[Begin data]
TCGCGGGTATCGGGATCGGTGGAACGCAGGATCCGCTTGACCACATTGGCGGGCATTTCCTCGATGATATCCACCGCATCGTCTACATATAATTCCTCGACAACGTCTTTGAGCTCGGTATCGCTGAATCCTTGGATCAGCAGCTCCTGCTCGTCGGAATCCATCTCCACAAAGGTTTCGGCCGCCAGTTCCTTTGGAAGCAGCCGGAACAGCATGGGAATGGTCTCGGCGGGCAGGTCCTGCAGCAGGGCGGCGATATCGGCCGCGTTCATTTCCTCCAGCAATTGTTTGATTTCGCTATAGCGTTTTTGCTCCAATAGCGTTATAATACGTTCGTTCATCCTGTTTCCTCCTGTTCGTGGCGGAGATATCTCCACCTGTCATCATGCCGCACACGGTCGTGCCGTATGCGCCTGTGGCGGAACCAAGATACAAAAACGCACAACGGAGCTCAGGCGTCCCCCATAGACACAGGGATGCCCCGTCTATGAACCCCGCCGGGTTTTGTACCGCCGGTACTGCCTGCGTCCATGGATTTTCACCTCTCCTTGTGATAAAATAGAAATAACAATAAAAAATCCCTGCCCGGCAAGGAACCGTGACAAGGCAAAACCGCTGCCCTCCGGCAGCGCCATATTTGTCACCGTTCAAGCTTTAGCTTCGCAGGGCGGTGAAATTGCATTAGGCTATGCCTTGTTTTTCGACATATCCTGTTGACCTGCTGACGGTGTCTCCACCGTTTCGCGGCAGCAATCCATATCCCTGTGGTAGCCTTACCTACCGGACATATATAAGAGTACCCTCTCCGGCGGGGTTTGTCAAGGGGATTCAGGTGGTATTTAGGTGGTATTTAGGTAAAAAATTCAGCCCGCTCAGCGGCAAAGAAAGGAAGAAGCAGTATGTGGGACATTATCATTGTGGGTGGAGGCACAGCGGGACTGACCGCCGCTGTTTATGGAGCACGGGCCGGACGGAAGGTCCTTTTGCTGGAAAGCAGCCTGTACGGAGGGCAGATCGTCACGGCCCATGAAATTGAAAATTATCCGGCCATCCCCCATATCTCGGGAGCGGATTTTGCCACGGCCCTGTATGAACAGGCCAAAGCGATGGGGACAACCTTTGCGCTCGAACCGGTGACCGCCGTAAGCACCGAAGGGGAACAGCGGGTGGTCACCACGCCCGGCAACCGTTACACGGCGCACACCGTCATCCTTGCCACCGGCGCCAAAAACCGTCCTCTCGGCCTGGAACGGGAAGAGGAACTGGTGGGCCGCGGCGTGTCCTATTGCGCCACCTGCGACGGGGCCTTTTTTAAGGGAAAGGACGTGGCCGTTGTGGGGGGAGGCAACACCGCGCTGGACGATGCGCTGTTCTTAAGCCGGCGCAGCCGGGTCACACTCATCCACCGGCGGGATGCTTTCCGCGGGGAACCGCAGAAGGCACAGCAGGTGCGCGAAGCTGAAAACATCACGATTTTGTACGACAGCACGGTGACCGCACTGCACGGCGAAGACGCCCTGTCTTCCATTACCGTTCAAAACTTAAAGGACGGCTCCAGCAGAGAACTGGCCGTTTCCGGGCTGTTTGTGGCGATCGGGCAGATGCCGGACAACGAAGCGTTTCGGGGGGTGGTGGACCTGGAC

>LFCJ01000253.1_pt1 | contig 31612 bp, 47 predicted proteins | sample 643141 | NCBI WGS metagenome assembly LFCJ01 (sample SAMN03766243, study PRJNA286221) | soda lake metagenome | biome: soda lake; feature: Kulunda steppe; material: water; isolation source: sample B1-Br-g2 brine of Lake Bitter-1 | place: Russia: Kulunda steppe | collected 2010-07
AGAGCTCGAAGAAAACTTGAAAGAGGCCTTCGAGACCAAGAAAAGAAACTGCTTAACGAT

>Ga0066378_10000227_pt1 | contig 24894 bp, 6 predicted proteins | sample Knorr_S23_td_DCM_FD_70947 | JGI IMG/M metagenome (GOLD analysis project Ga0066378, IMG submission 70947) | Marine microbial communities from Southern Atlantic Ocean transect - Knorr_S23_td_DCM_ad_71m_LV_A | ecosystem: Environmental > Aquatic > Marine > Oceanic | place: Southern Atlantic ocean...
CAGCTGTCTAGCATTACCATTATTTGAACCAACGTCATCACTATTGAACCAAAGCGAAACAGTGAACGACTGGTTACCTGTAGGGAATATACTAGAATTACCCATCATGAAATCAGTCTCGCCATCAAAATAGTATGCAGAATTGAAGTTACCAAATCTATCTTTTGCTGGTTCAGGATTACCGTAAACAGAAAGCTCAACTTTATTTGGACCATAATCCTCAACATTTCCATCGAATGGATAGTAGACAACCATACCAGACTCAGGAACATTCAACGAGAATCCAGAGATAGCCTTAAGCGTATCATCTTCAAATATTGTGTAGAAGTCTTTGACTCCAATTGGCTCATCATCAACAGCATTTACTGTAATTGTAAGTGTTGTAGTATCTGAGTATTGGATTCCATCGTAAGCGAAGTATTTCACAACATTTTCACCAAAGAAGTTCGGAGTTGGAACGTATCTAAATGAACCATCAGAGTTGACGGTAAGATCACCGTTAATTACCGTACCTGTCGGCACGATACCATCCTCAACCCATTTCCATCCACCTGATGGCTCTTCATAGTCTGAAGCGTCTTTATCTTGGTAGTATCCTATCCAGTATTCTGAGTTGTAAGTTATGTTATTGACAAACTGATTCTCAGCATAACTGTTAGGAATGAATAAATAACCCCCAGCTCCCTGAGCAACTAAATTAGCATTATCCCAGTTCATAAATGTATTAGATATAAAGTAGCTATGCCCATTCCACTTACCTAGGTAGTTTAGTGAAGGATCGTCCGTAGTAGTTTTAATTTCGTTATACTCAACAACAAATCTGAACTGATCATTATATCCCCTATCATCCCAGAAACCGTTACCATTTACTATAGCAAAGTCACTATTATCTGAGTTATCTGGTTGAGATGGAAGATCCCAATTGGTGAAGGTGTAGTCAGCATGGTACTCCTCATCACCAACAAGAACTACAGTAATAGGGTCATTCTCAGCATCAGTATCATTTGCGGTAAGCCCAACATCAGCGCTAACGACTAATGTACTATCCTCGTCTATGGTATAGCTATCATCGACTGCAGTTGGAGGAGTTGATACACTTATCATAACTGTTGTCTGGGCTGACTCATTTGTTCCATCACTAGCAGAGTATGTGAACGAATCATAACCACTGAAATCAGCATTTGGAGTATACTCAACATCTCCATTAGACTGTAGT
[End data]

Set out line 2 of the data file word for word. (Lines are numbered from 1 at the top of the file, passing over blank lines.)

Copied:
>LFCJ01000253.1_pt1 | contig 31612 bp, 47 predicted proteins | sample 643141 | NCBI WGS metagenome assembly LFCJ01 (sample SAMN03766243, study PRJNA286221) | soda lake metagenome | biome: soda lake; feature: Kulunda steppe; material: water; isolation source: sample B1-Br-g2 brine of Lake Bitter-1 | place: Russia: Kulunda steppe | collected 2010-07